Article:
10 May 2009

What were you doing to make that discovery?

This story is going to fall into the category summarised by the old adage – what did the first person who got milk out of a cow actually think they were doing? In other words; what on earth were you up to to make that discovery?

My husband is a terrible snorer – actually, that’s not true; he’s very good at it. He’s loud, rumbustious and it’s very distracting. When he snores, I certainly can’t sleep and the resulting quality of his sleep isn’t good either. He already could have represented England at the snoring Olympics, but after a spell on a life support machine in 2005 necessitated by acute respiratory disease from septicemia (burst appendix > peritonitis > acute infection > full organ failure), he stopped snoring entirely for a while – it was heaven when he first came out of hospital.

It was actually a tad disconcerting, without the sound track to his sleep and no breathing sounds at all, I regularly woke him to ensure he was still alive. A lot of time in ICU can make you that paranoid. But it didn’t last, my joy was short-lived. And when he did start snoring again, it was more rumbustious than ever. When he’s on a roll, neither of us feel very refreshed in a morning.

So the doctor recommended he try some nose strips – just before they became widely available on the high street and advertised on TV – the only time you saw them was on the noses of rugby players and the like on TV. It appeared that it was his airways in his head closing up that was the source of the ungodly sounds.

They worked a treat – he still makes some small snoring sounds, it hasn’t cured it, but it has made life significantly more bearable for both of us. There are many reasons why people snore, so it won’t be the answer for everyone, but he only needs to miss putting it on one night for us to realise how well they work. They’re pretty expensive, but we think it’s well worth it for a good night sleep.

That was the explanatory pre-amble – now to the point I was leading up to. A few nights as we got into bed, ago he uttered the rather alarming words “put the light off, I’ve got something to show you”. He then crinkled some paper and told me where in the dark to direct my eyes and again tried to sell me how wonderful his demonstration was going to be; “you’re going to love this.”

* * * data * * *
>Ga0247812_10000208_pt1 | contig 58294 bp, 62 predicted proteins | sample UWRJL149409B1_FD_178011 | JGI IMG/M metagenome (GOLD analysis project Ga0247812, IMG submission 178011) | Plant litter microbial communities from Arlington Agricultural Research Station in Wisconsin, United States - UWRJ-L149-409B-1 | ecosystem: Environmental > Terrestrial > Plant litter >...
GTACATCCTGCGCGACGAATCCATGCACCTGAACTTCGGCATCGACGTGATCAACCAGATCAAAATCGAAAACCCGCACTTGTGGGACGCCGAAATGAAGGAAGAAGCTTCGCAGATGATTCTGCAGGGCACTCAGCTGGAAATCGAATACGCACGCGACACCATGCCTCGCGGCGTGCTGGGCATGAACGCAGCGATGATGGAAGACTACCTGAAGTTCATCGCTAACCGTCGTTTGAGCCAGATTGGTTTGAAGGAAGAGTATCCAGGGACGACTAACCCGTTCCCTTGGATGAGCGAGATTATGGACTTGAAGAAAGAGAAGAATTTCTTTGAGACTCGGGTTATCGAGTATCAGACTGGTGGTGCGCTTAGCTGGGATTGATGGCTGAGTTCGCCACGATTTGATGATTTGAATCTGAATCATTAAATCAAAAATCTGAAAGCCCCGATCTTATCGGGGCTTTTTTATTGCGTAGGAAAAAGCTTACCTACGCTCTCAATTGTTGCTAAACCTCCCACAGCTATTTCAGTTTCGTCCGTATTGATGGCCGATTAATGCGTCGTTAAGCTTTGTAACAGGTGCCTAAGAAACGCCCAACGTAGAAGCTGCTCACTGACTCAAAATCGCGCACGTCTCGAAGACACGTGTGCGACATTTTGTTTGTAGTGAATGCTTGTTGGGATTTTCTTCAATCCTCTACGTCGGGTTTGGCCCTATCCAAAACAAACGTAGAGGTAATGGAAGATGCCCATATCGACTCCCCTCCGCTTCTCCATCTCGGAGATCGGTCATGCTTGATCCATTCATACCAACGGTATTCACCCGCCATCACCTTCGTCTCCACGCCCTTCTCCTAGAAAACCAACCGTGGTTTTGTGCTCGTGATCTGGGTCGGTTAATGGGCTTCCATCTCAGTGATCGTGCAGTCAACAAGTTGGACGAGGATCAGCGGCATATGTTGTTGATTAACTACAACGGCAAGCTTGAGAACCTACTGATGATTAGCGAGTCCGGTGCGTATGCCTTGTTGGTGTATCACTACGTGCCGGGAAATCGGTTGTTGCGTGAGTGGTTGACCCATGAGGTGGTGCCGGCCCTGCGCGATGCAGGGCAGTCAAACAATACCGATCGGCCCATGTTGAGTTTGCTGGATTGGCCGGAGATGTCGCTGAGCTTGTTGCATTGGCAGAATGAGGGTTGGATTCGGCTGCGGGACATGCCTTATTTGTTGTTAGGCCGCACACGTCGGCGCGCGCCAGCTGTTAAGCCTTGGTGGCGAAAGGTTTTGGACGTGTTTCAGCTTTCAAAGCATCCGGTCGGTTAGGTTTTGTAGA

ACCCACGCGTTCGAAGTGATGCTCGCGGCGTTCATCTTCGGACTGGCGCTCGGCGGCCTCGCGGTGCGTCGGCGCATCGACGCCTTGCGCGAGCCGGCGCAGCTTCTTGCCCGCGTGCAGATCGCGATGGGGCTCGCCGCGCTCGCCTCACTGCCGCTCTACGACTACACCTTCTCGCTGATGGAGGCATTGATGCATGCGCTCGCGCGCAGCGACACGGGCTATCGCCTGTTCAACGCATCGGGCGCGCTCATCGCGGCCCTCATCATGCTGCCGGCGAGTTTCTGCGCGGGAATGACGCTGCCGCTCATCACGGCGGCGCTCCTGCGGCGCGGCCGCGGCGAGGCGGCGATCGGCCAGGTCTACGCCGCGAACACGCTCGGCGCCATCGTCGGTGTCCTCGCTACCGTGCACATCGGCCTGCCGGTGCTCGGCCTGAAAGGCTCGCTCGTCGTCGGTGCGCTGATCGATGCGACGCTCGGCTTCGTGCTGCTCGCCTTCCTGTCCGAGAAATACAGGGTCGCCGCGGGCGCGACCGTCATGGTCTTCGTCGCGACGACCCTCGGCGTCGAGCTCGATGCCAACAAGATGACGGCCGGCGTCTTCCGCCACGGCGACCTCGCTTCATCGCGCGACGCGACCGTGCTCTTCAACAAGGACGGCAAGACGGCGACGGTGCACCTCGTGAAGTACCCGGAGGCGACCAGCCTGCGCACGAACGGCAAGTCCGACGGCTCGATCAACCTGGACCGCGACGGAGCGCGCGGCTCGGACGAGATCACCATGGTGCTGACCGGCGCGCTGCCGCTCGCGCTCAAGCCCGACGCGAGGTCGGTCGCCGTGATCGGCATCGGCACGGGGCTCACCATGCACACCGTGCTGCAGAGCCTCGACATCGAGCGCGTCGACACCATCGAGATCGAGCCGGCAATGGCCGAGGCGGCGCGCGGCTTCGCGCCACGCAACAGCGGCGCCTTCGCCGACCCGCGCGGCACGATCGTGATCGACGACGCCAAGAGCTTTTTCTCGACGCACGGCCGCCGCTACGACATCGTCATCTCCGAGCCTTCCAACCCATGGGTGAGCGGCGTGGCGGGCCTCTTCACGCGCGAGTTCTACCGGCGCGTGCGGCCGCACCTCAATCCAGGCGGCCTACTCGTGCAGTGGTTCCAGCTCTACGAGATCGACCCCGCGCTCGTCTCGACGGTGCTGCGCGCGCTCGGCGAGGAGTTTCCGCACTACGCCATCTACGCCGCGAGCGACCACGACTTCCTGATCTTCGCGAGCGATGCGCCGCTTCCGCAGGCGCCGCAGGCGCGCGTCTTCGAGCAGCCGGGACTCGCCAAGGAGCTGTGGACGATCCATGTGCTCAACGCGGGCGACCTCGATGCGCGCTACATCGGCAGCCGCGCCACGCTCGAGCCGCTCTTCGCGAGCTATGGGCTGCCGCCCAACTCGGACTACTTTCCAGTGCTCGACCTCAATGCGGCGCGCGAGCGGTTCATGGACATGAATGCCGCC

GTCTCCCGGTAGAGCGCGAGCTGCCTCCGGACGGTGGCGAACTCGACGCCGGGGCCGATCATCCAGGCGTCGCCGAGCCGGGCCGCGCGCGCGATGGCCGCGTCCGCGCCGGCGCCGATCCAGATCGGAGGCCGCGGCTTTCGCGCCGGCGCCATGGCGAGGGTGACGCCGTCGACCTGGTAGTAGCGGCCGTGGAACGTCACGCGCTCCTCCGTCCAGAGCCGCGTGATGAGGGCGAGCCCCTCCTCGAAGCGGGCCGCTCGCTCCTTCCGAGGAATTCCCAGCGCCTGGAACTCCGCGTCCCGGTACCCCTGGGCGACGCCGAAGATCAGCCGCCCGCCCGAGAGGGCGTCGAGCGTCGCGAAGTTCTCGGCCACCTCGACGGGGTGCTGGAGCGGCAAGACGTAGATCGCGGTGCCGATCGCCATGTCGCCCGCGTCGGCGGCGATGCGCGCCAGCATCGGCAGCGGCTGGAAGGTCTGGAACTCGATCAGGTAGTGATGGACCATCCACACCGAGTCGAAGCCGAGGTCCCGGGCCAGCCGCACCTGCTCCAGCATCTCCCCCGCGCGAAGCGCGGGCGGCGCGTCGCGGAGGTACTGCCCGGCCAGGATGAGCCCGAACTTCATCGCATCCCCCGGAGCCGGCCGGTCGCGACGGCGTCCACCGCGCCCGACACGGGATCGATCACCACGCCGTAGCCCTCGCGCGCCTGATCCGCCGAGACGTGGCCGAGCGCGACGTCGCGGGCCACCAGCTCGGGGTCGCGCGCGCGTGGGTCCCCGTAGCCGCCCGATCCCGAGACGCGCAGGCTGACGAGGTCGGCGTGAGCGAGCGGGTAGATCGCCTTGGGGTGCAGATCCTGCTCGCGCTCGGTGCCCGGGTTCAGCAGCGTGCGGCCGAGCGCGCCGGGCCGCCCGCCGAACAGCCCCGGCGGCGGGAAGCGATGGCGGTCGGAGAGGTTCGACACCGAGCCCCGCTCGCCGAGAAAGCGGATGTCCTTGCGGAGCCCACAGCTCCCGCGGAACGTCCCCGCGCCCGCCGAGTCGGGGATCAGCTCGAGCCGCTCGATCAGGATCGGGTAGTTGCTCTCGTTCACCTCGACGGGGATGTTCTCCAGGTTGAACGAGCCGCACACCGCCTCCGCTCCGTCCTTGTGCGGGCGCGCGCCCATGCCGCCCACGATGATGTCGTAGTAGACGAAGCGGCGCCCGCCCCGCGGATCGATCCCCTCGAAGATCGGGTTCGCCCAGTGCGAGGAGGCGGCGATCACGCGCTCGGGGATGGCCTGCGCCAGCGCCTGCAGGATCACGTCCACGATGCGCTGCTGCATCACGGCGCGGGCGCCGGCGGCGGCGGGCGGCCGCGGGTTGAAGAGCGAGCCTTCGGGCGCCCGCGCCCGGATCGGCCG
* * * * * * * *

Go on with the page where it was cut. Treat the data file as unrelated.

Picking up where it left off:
I have to admit, I was actually more impressed than I expected to be. There in the darkness appeared a blue phosphorescent type glow. He repeated the demo. His nose strips come in a little sealed sachet, rather like sticking plasters/Elastoplasts. When you pull the two layers of the packet apart, the glue layers separating make this glow.

A graphical facsimile of how it looks, the strip of blue glow
appears at the point where the two surfaces are just coming apart.

I have no idea if it’s static or some sort of natural phosphorescence from the components of the glue, or whatever it might be, but it looks pretty cool. I’ve tried it with several other gummed paper products and got the same blue glow. It has to be very dark to see it and it’s only a fleeting glimpse. It seems to work best with tacky type glues that will stick back together repeatedly, rather like a Post it Note – the tighter they’re stuck, the brighter the glow. Perhaps the most productive product has been the all-over tacky paper packet that my breakfast cereal was in. I’m a girl who really knows how to have fun in bed.

So it does beg two questions; Would astronauts be allowed to use nose strips on the shuttle? And what on earth was he doing with his nose strips to discover this?

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